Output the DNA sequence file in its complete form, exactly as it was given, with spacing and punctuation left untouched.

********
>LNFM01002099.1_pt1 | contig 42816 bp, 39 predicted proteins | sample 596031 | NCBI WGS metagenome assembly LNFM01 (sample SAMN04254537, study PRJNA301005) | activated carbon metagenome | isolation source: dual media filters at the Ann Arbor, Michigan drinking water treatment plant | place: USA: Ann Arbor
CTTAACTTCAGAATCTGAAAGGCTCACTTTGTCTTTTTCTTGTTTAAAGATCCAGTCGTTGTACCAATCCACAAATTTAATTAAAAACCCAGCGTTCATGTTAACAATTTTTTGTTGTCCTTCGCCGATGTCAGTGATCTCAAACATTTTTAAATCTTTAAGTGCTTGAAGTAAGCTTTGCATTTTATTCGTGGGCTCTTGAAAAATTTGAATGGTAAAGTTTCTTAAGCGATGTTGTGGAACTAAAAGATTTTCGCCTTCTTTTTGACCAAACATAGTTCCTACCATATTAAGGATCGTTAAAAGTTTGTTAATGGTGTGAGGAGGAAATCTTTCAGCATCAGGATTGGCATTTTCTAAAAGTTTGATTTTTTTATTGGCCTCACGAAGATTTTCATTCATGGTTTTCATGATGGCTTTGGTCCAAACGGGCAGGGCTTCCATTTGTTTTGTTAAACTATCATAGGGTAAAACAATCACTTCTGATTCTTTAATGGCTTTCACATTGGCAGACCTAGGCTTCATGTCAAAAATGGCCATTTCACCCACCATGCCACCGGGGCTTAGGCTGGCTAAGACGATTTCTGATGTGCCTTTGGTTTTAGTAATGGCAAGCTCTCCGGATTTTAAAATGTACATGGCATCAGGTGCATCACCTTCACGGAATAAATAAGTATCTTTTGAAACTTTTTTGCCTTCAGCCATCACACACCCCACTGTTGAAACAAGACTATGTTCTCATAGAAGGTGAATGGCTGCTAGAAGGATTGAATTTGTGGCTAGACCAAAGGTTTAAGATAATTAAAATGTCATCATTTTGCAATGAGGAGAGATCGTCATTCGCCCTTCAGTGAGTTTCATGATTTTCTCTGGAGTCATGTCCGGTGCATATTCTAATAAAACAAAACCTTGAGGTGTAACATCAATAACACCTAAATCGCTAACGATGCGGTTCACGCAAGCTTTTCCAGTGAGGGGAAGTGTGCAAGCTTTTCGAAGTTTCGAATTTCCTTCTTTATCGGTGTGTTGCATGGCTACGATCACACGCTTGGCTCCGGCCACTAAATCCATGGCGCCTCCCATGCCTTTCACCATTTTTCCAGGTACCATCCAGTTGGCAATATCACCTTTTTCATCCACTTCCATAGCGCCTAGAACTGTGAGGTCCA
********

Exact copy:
>LNFM01002099.1_pt1 | contig 42816 bp, 39 predicted proteins | sample 596031 | NCBI WGS metagenome assembly LNFM01 (sample SAMN04254537, study PRJNA301005) | activated carbon metagenome | isolation source: dual media filters at the Ann Arbor, Michigan drinking water treatment plant | place: USA: Ann Arbor
CTTAACTTCAGAATCTGAAAGGCTCACTTTGTCTTTTTCTTGTTTAAAGATCCAGTCGTTGTACCAATCCACAAATTTAATTAAAAACCCAGCGTTCATGTTAACAATTTTTTGTTGTCCTTCGCCGATGTCAGTGATCTCAAACATTTTTAAATCTTTAAGTGCTTGAAGTAAGCTTTGCATTTTATTCGTGGGCTCTTGAAAAATTTGAATGGTAAAGTTTCTTAAGCGATGTTGTGGAACTAAAAGATTTTCGCCTTCTTTTTGACCAAACATAGTTCCTACCATATTAAGGATCGTTAAAAGTTTGTTAATGGTGTGAGGAGGAAATCTTTCAGCATCAGGATTGGCATTTTCTAAAAGTTTGATTTTTTTATTGGCCTCACGAAGATTTTCATTCATGGTTTTCATGATGGCTTTGGTCCAAACGGGCAGGGCTTCCATTTGTTTTGTTAAACTATCATAGGGTAAAACAATCACTTCTGATTCTTTAATGGCTTTCACATTGGCAGACCTAGGCTTCATGTCAAAAATGGCCATTTCACCCACCATGCCACCGGGGCTTAGGCTGGCTAAGACGATTTCTGATGTGCCTTTGGTTTTAGTAATGGCAAGCTCTCCGGATTTTAAAATGTACATGGCATCAGGTGCATCACCTTCACGGAATAAATAAGTATCTTTTGAAACTTTTTTGCCTTCAGCCATCACACACCCCACTGTTGAAACAAGACTATGTTCTCATAGAAGGTGAATGGCTGCTAGAAGGATTGAATTTGTGGCTAGACCAAAGGTTTAAGATAATTAAAATGTCATCATTTTGCAATGAGGAGAGATCGTCATTCGCCCTTCAGTGAGTTTCATGATTTTCTCTGGAGTCATGTCCGGTGCATATTCTAATAAAACAAAACCTTGAGGTGTAACATCAATAACACCTAAATCGCTAACGATGCGGTTCACGCAAGCTTTTCCAGTGAGGGGAAGTGTGCAAGCTTTTCGAAGTTTCGAATTTCCTTCTTTATCGGTGTGTTGCATGGCTACGATCACACGCTTGGCTCCGGCCACTAAATCCATGGCGCCTCCCATGCCTTTCACCATTTTTCCAGGTACCATCCAGTTGGCAATATCACCTTTTTCATCCACTTCCATAGCGCCTAGAACTGTGAGGTCCA